For something that happens every year of our lives, we really don't know much about Christmas. We don't know that the date we celebrate was chosen by a madman, or that Christmas, etymologically speaking, means "Go away, Christ." Nor do we know that Christmas was first celebrated in 243 AD on March 28—and only moved to December 25 in 354 AD. We're oblivious to the fact that the advent calendar was actually invented... more...

From the internationally bestselling author of The Etymologicon, a lively and fascinating exploration of humankind's favorite pastime  Almost every culture on earth has drink, and where there's drink there's drunkenness. But in every age and in every place drunkenness is a little bit different. It can be religious, it can be sexual, it can be the duty of kings or the relief of peasants. It can be an offering to the ancestors, or a way of marking... more...

The largest single-volume dictionary in print celebrates the extraordinary breadth and changing nature of world English, with more than 100,000 entries and definitions added, and a total of 722,000 words, meanings, and phrases   The dictionary is drawn from the Collins Corpus, the largest word-gathering database in the world with more than 4.5 billion words, and combined with a selection of emerging... more...

Do you wake up feeling rough? Then you’re philogrobolized. Find yourself pretending to work? That’s fudgelling. And this could lead to rizzling, if you feel sleepy after lunch. Though you are sure to become a sparkling deipnosopbist by dinner. Just don’t get too vinomadefied; a drunk dinner companion is never appreciated. The Horologicon (or book of hours) contains the most extraordinary words in the English language, arranged according to... more...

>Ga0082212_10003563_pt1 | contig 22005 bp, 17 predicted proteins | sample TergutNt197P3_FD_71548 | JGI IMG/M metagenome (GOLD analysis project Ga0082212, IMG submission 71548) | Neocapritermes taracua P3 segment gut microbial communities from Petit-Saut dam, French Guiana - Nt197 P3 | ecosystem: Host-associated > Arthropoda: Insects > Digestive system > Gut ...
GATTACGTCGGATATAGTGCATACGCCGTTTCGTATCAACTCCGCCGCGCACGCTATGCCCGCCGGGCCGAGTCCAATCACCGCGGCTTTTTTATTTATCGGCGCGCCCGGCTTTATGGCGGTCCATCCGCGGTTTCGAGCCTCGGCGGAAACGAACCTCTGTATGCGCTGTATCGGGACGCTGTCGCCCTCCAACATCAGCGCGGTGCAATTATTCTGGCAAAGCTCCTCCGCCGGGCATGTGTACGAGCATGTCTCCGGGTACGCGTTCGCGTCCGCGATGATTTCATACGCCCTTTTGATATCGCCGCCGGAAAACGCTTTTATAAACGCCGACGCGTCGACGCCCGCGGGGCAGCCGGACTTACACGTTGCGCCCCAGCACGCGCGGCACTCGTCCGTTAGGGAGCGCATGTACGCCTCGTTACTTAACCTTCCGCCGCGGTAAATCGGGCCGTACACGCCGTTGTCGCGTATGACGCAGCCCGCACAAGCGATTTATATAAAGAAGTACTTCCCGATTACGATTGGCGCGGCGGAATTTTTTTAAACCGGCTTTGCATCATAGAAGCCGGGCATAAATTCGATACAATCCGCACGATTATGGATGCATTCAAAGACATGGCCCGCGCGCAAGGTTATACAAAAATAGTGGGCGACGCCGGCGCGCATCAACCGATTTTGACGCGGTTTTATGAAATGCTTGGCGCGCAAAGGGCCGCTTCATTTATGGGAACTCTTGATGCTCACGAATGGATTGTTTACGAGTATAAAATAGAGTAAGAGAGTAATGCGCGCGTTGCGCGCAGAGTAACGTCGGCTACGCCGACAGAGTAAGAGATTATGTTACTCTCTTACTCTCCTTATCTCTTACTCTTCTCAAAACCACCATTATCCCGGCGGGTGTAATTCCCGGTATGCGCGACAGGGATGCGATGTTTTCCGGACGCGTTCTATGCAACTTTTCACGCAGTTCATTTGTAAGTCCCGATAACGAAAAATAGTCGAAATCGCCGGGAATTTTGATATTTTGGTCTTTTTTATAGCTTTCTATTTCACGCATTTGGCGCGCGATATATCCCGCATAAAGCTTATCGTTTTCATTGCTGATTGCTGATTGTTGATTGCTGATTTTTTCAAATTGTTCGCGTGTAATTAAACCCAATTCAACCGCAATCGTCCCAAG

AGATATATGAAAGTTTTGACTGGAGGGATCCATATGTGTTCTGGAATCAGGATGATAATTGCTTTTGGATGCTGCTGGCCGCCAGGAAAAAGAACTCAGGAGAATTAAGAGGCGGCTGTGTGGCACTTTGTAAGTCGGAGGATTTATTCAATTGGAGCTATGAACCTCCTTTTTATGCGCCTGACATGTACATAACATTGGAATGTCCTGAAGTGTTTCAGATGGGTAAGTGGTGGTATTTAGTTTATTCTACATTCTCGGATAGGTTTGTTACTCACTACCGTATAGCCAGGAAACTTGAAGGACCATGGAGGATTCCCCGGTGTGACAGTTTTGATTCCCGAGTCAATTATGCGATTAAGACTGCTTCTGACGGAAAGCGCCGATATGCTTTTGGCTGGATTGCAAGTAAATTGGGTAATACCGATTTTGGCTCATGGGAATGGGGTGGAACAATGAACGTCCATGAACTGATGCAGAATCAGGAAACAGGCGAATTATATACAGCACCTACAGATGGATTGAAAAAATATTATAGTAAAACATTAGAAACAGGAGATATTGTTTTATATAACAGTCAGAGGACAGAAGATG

From classic poetry to pop lyrics, from Charles Dickens to Dolly Parton, even from Jesus to James Bond, Mark Forsyth explains the secrets that make a phrase—such as “O Captain! My Captain!” or “To be or not to be”—memorable. In his inimitably entertaining and wonderfully witty style, he takes apart famous phrases and shows how you too can write like Shakespeare or quip like Oscar Wilde. Whether you’re aiming to achieve literary... more...

The Etymologicon springs from Mark Forsyth's Inky Fool blog on the strange connections between words. It's an occasionally ribald, frequently witty and unerringly erudite guided tour of the secret labyrinth that lurks beneath the English language, taking in monks and monkeys, film buffs and buffaloes, and explaining precisely what the Rolling Stones have to do with gardening.

The Etymologicon springs from Mark Forsyth's Inky Fool blog on the strange connections between words. It's an occasionally ribald, frequently witty and unerringly erudite guided tour of the secret labyrinth that lurks beneath the English language, taking in monks and monkeys, film buffs and buffaloes, and explaining precisely what the Rolling Stones have to do with gardening. The Etymologicon is a brilliant map of the secret labyrinth that lurks... more...